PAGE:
Americans Score an 'F' on Retirement Know-How, Survey Says
Do you know when to start drawing Social Security payments? What about a safe amount to draw down from savings?
If you are hemming and hawing, you've got company. In a newly released survey, 80 percent of the respondents received scores of 60 or lower on financial questions about retirement. Just 20 percent received what amounted to a passing grade.
The survey, part of the larger Retirement Income Literacy Survey conducted for The American College of Financial Services, was given this summer to 1,019 Americans ages 60 to 75 with at least $100,000 in assets. It covered everything from Social Security and Medicare to financial concepts, life expectancy and investment strategy.
Americans' lack of knowledge about making a nest egg last is surfacing at a time when financial literacy nationwide is coming up short. In a study on retirement readiness published in 2011 by the National Bureau of Economic Research, only half the respondents could correctly answer a question on diversification and risk, and only two-thirds appeared to understand compound interest. And a 2013 survey by the Financial Industry Regulatory Authority found that financial literacy actually declined slightly between 2009 and 2012, despite widespread efforts to boost financial smarts.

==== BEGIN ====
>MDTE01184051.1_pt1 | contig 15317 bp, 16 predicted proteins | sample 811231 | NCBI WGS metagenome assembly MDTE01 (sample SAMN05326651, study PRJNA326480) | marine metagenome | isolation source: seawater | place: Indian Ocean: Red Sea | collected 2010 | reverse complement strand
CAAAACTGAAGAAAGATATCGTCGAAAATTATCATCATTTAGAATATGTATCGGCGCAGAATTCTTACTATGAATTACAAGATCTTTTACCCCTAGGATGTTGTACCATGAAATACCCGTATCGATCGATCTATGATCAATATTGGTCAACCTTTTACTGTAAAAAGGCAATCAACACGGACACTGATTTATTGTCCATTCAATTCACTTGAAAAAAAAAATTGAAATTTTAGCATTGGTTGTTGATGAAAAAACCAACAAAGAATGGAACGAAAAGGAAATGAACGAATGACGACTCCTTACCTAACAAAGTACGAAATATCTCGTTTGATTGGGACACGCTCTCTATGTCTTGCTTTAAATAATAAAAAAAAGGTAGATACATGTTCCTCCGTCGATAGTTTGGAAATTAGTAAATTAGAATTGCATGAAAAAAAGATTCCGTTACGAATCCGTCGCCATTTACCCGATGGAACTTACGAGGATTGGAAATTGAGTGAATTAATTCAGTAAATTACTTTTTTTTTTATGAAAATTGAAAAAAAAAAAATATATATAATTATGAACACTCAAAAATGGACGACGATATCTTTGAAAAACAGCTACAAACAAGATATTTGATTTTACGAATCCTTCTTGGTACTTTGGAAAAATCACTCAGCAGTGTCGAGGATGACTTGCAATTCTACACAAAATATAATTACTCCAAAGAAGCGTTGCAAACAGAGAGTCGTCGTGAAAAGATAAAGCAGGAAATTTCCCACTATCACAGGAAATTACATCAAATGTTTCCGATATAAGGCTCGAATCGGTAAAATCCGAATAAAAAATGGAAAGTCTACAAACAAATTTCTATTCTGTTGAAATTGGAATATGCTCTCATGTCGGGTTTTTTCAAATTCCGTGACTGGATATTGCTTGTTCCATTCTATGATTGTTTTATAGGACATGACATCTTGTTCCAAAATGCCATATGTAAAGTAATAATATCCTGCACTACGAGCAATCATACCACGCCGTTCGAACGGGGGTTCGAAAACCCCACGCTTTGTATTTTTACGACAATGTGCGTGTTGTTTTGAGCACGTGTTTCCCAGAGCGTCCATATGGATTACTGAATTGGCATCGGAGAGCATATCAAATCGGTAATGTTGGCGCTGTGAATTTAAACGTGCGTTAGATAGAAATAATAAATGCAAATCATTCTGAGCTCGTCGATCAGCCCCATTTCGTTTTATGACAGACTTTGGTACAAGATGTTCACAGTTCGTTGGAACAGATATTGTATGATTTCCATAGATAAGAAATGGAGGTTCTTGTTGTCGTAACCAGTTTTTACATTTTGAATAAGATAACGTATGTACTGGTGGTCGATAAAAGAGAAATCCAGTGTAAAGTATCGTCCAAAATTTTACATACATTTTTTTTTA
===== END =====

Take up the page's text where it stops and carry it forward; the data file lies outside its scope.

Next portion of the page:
David Littell, retirement income program director at The American College, said he expected to see gaps in the financial knowledge of the survey respondents, but even so, the results to the 38 questions were dismaying.
"Individuals have to make a lot of their own decisions today," what with defined contribution retirement plans and the like, he said. "It's hard to understand how you can make good choices without some basic knowledge of these issues."
The lack of knowledge also conflicted with survey respondents' assessments of their retirement prospects. Only 27 percent said they have a formal, written retirement plan, although 4 in 10 described themselves as somewhat or very knowledgeable about saving for retirement. Only 31 percent knew that they should draw down no more than 4 percent of their assets a year in retirement—even though 65 percent expect to live to at least age 80.
Littell hopes The American College can use the survey's findings to help financial advisers address this lack of retirement knowledge with their clients. Perhaps, he said, they could even administer the questions.
"There is an awful lot of information available" on how to plan for retirement, he said. "When you put a spotlight on it, it reminds people."